Family members demand immediate recovery of missing persons
AWP Karachi organises seminar on “Shaheed Hasan Nasir and the issue of enforced disappearances in Pakistan’
by Fatima Zaidi
The Awami Workers Party, Karachi held a seminar on Saturday on the issue of enforced disappearances in Pakistan in remembrance of the country’s first-ever missing person, Comrade Shaheed Hasan Nasir.
The event brought together all oppressed nation-ethnic and segments of society fighting for the return of their loved ones and calling for an end to the tyrannical practice and recovery of the abducted persons.
The speakers expressed solidarity with the family members of those who were abducted and their fight for the safe recovery of the missing persons.
They impressed on the importance of highlighting the agonies of the affected families and the causes they were working for which they were picked up and remain missing.
Baloch Yakjehti Committee, Karachi’s organiser Amna Baloch spoke about how Balochistan has been at the centre of this brutal tactic owing to its historical struggle. Lamenting the state authorities’ apathetic attitude towards the Baloch people, she said they have been left on their own to collect the data of missing persons.
As of 2019, at least 47,000 Baloch people had either been abducted or gone missing, she said, adding that this number was also verified by the Human Rights Commission of Pakistan (HRCP) in its report ‘Balochistan: neglected still’.
“The issue was getting worse with each passing day in the province. About 60 students were forcibly picked up and disappeared in just the past month,” Amna said.
She spoke of the most recent disappearances of two students, Sohail Ahmed and Faseeh Baloch, from the premises of the University of Balochistan. This prompted a massive protest by the students but sadly have gone unreported in the media as well, Amna added.
Speaking on behalf of the Baloch Muttahida Mahaaz (BMM), Azeem Dehqan said, the state repression of the Baloch people is not only limited to Balochistan. They are being targeted in other provinces as well. A number of Baloch political activists, including students, have been picked up from their homes and universities in Karachi as well.
Voice For Missing Persons Of Sindh (VMPS) media secretary Suhni Joyo also echoed the same sentiments saying that the incidents of enforced disappearances started in the province in 2017 and are on the rise.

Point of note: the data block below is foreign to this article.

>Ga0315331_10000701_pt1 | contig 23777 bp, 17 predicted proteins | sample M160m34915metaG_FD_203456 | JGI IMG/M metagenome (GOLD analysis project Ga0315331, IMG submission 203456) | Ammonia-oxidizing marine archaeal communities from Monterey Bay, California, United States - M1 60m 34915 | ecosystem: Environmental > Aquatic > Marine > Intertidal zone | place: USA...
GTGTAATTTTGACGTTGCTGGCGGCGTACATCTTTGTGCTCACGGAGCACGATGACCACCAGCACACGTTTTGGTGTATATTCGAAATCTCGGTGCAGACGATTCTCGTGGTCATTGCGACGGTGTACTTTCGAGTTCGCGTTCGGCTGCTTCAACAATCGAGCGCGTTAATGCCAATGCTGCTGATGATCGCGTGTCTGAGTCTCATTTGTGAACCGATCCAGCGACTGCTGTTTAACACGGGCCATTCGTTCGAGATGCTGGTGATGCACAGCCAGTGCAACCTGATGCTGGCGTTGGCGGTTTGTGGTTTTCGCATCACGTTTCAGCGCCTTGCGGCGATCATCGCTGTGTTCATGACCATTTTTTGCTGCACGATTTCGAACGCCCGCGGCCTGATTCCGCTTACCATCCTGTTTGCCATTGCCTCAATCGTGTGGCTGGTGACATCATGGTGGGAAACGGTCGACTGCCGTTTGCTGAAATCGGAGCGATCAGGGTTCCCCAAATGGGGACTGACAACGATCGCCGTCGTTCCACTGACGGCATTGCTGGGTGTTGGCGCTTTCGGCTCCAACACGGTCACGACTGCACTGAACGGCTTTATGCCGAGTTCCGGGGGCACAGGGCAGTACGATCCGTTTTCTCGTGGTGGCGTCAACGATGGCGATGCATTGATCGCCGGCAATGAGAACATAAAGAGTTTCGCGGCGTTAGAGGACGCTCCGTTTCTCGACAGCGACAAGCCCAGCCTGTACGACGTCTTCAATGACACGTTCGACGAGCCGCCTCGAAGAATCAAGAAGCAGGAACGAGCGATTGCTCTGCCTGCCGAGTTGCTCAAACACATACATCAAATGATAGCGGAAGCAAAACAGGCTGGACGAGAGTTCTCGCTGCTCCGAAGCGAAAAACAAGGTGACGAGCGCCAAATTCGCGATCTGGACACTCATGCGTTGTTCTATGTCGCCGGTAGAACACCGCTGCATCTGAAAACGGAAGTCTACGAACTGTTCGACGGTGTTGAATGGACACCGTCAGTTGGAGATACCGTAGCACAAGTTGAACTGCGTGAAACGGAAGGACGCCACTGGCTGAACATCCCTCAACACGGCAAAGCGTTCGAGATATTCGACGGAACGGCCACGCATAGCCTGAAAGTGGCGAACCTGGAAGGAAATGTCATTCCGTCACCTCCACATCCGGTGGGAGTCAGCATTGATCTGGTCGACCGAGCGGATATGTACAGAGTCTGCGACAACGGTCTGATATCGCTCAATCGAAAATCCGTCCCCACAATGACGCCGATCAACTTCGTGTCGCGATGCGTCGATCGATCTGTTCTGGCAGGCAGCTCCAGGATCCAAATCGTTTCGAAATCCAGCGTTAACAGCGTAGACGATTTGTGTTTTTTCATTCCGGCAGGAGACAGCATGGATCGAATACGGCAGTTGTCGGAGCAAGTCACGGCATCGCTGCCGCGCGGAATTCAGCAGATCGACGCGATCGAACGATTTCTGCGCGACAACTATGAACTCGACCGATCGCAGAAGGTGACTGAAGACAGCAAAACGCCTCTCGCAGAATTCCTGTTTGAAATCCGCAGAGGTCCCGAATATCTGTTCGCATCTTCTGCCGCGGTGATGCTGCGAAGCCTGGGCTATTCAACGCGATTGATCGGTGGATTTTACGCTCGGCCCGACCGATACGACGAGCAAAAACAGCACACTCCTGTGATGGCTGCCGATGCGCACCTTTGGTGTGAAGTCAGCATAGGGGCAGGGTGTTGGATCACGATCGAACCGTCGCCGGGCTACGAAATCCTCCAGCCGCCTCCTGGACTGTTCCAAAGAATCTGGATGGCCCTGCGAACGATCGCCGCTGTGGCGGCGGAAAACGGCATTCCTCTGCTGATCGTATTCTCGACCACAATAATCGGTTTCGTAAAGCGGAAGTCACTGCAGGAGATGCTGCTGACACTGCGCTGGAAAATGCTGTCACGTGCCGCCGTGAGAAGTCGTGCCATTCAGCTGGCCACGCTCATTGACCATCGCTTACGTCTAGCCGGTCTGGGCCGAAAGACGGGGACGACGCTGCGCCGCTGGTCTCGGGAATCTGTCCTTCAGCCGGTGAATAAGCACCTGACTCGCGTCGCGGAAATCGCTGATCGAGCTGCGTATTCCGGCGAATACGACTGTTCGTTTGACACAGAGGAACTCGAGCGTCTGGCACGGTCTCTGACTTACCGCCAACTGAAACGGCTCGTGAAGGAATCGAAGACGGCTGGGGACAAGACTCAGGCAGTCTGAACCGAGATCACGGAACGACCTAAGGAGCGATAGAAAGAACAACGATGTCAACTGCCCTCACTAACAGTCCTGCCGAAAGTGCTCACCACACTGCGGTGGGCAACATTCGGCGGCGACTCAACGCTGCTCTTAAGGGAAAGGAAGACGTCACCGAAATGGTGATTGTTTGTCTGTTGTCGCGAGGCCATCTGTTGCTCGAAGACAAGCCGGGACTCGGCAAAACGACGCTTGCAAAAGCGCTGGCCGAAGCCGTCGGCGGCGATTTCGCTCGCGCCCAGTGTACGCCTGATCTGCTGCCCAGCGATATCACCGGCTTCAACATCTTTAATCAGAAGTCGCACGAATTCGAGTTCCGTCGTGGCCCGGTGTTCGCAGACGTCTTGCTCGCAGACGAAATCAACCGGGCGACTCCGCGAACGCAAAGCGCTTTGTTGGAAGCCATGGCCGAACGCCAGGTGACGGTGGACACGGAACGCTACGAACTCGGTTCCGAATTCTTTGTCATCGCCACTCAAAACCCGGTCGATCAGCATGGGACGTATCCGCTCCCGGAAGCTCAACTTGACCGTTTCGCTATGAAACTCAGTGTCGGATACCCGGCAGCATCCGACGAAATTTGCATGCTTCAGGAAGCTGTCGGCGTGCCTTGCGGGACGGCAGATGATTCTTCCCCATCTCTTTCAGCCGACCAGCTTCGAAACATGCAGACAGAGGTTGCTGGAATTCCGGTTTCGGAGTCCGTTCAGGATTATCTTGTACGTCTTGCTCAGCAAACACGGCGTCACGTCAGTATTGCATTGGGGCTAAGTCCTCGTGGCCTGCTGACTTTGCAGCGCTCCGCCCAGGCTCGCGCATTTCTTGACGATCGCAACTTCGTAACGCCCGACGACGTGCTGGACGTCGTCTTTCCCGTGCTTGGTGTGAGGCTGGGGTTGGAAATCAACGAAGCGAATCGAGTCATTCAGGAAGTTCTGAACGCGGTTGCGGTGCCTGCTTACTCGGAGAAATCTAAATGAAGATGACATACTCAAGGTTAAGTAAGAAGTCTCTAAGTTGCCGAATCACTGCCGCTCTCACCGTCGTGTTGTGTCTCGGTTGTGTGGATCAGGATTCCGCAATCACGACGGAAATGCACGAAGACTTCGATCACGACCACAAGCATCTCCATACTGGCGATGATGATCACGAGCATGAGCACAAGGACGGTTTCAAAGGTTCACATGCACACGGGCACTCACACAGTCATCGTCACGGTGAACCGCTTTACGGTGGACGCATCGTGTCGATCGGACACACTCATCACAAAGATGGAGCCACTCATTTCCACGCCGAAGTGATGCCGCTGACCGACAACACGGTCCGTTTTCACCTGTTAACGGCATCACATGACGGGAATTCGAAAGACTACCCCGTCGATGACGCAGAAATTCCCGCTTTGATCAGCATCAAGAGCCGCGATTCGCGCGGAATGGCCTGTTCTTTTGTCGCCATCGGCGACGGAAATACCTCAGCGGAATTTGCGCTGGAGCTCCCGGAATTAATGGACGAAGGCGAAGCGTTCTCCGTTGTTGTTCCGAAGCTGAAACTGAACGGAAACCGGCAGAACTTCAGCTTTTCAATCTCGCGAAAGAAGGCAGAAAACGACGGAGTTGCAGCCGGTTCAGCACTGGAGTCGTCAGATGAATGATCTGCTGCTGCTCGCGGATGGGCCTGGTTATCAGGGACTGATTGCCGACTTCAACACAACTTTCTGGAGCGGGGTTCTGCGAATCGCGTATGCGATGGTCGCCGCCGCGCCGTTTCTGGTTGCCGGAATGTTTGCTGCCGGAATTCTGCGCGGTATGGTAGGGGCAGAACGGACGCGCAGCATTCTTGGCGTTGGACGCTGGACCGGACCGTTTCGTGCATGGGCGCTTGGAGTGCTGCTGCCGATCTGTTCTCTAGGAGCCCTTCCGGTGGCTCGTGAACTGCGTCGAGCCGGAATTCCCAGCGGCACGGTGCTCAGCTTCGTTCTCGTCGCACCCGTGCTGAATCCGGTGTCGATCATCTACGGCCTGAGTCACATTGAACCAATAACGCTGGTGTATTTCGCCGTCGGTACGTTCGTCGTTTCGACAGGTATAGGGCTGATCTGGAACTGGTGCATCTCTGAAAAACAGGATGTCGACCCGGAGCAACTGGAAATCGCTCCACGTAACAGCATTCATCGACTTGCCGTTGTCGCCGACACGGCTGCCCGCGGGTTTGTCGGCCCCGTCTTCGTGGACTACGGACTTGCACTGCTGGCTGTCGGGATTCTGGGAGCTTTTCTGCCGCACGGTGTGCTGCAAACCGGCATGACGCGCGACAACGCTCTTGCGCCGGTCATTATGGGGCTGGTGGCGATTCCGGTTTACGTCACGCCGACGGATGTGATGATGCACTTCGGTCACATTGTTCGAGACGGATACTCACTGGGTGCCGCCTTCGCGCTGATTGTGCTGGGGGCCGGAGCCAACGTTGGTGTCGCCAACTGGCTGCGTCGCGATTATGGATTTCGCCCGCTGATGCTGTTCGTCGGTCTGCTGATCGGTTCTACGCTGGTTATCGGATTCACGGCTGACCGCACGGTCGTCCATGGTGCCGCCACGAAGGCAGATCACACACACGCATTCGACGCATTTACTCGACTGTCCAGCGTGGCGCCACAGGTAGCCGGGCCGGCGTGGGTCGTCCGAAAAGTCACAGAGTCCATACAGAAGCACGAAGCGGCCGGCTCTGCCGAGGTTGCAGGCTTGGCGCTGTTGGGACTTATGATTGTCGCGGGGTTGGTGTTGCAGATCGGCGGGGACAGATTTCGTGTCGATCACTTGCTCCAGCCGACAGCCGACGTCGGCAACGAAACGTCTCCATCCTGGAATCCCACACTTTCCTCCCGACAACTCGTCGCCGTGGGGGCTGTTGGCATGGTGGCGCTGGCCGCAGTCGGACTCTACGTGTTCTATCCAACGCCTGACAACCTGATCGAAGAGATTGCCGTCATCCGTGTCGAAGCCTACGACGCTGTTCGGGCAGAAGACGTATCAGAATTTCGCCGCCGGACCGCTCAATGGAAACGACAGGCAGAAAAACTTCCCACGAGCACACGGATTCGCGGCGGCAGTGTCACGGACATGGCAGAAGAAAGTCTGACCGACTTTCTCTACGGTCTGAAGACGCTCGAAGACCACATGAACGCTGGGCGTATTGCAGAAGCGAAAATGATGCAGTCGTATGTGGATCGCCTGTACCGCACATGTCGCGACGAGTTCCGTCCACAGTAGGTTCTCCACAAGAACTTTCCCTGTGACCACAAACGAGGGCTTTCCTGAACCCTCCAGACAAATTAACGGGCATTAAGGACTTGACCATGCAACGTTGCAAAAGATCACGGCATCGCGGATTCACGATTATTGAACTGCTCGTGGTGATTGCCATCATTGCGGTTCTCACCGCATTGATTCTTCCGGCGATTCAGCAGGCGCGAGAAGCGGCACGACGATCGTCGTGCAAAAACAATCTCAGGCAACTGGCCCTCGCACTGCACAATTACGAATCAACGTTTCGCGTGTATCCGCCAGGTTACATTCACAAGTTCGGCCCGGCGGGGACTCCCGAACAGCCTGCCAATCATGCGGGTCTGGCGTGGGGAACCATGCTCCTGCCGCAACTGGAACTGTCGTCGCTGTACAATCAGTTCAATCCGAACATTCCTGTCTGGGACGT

“However, we don’t only stand for the Sindhi missing persons, but also support the struggles of the Baloch, Pashtun, Urdu speaking as well as Shia missing persons,” she said.
“Our struggles are common as we are all fighting for upholding our fundamental rights, and it will continue till the return of every single missing person,” Suhni said.
Rashid Rizvi from the Shia Missing Persons Movement said that hundreds of pilgrims were picked up and disappeared after their return from Iraq. Their homes were raided and families terrorised, he said.
Referring to the recent arrests of families of missing persons protesting at Kala Pul for the return of their loved ones, Rizvi said that the state is creating a dangerous divide and discriminating against its citizens.
“This will have a dangerous consequence for the state and the society! The sooner the state realises this, the better,” he added.
Pakhtun Tahafuz Movement (PTM) Karachi leader Muhammad Sher said the Pashtuns were the most affected and persecuted and brutalised people in the state’s so-called war on terror.
“Scores of Pashtuns living in tribal regions were picked up, tortured, killed in encounters, maimed and even handed over to the US in a bid to appear as if the country was fighting terrorism,” Sher said.
Comrade Khurram Ali, AWP Karachi General Secretary said that the biggest tragedy with Karachi was that the city’s political parties never took ownership of the people who went missing. “This left the missing persons’ families scrambling for a platform to raise their voice on,” he added.
Ali, who is also convenor of the Karachi Bachao Tehreek, said that none of the political parties even bothered to gather the data of those who went missing.
He impressed on the importance that the struggle should not be kept just limited to the release of those who went missing, but to continue talking about the issues because of which they were forcibly disappeared, Ali said.
“Why is it that only those who raise their voice against this oppressive system and state brutality go missing,” he questioned.
“We must understand that this is a battle of narrative, where those who challenge the narrative of the ruling classes are forcibly disappeared,” he said, adding that everyone should talk about these issues.
AWP-Karachi President Shafi Shaikh said it was important to know why Hassan Nasir became the first missing person of Pakistan.
Shedding light on the revolutionary’s political ideals and history, Shaikh said he had played an important role in the Telangana Kissan (peasant) Movement of 1946 before he migrated to Pakistan.
The scion of Nawab Mohsinul Mulk of Hyderabad Deccan, Nasir left his life of riches and became a member of the Communist Party of Pakistan. He began organising the working class and bringing together the oppressed nations of Pakistan.
“Today, we should not just speak of his sacrifices and struggles, but also carry on his legacy and devise ways to unite and strengthen the movement of the oppressed,” he concluded.